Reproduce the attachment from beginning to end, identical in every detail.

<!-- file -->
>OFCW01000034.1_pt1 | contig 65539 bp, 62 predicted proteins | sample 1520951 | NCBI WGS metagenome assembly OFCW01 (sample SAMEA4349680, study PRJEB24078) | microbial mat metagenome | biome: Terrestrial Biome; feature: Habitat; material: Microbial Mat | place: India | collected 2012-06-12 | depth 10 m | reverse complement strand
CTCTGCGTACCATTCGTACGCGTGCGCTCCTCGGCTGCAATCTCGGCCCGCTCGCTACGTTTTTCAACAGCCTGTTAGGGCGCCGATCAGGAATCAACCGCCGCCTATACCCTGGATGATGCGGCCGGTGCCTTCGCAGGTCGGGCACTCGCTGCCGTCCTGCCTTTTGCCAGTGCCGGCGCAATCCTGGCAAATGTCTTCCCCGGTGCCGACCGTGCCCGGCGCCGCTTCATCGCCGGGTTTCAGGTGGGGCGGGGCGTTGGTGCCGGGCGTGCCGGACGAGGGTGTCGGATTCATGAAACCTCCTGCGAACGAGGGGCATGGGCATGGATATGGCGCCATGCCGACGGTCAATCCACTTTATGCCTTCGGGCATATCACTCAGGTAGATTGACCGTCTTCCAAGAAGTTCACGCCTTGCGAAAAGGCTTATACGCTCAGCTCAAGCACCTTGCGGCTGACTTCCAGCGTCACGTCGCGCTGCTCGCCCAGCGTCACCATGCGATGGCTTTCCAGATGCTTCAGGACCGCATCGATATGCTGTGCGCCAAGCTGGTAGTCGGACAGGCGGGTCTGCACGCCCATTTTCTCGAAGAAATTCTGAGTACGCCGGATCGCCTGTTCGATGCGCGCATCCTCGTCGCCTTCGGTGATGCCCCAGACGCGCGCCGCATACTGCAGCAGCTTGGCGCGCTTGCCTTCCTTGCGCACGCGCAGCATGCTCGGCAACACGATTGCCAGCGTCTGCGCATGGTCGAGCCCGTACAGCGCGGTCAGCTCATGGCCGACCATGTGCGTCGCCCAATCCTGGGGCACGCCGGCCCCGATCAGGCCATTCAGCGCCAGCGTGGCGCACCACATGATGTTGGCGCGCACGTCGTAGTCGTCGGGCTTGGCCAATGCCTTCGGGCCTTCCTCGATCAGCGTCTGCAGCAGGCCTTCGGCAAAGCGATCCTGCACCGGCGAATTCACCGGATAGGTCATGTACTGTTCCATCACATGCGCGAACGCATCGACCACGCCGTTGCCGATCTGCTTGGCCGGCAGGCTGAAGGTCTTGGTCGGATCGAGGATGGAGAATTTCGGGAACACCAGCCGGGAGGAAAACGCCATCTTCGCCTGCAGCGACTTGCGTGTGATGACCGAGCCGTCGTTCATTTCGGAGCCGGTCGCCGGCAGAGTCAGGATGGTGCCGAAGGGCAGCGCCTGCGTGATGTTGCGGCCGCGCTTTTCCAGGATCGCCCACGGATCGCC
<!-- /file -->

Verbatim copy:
>OFCW01000034.1_pt1 | contig 65539 bp, 62 predicted proteins | sample 1520951 | NCBI WGS metagenome assembly OFCW01 (sample SAMEA4349680, study PRJEB24078) | microbial mat metagenome | biome: Terrestrial Biome; feature: Habitat; material: Microbial Mat | place: India | collected 2012-06-12 | depth 10 m | reverse complement strand
CTCTGCGTACCATTCGTACGCGTGCGCTCCTCGGCTGCAATCTCGGCCCGCTCGCTACGTTTTTCAACAGCCTGTTAGGGCGCCGATCAGGAATCAACCGCCGCCTATACCCTGGATGATGCGGCCGGTGCCTTCGCAGGTCGGGCACTCGCTGCCGTCCTGCCTTTTGCCAGTGCCGGCGCAATCCTGGCAAATGTCTTCCCCGGTGCCGACCGTGCCCGGCGCCGCTTCATCGCCGGGTTTCAGGTGGGGCGGGGCGTTGGTGCCGGGCGTGCCGGACGAGGGTGTCGGATTCATGAAACCTCCTGCGAACGAGGGGCATGGGCATGGATATGGCGCCATGCCGACGGTCAATCCACTTTATGCCTTCGGGCATATCACTCAGGTAGATTGACCGTCTTCCAAGAAGTTCACGCCTTGCGAAAAGGCTTATACGCTCAGCTCAAGCACCTTGCGGCTGACTTCCAGCGTCACGTCGCGCTGCTCGCCCAGCGTCACCATGCGATGGCTTTCCAGATGCTTCAGGACCGCATCGATATGCTGTGCGCCAAGCTGGTAGTCGGACAGGCGGGTCTGCACGCCCATTTTCTCGAAGAAATTCTGAGTACGCCGGATCGCCTGTTCGATGCGCGCATCCTCGTCGCCTTCGGTGATGCCCCAGACGCGCGCCGCATACTGCAGCAGCTTGGCGCGCTTGCCTTCCTTGCGCACGCGCAGCATGCTCGGCAACACGATTGCCAGCGTCTGCGCATGGTCGAGCCCGTACAGCGCGGTCAGCTCATGGCCGACCATGTGCGTCGCCCAATCCTGGGGCACGCCGGCCCCGATCAGGCCATTCAGCGCCAGCGTGGCGCACCACATGATGTTGGCGCGCACGTCGTAGTCGTCGGGCTTGGCCAATGCCTTCGGGCCTTCCTCGATCAGCGTCTGCAGCAGGCCTTCGGCAAAGCGATCCTGCACCGGCGAATTCACCGGATAGGTCATGTACTGTTCCATCACATGCGCGAACGCATCGACCACGCCGTTGCCGATCTGCTTGGCCGGCAGGCTGAAGGTCTTGGTCGGATCGAGGATGGAGAATTTCGGGAACACCAGCCGGGAGGAAAACGCCATCTTCGCCTGCAGCGACTTGCGTGTGATGACCGAGCCGTCGTTCATTTCGGAGCCGGTCGCCGGCAGAGTCAGGATGGTGCCGAAGGGCAGCGCCTGCGTGATGTTGCGGCCGCGCTTTTCCAGGATCGCCCACGGATCGCC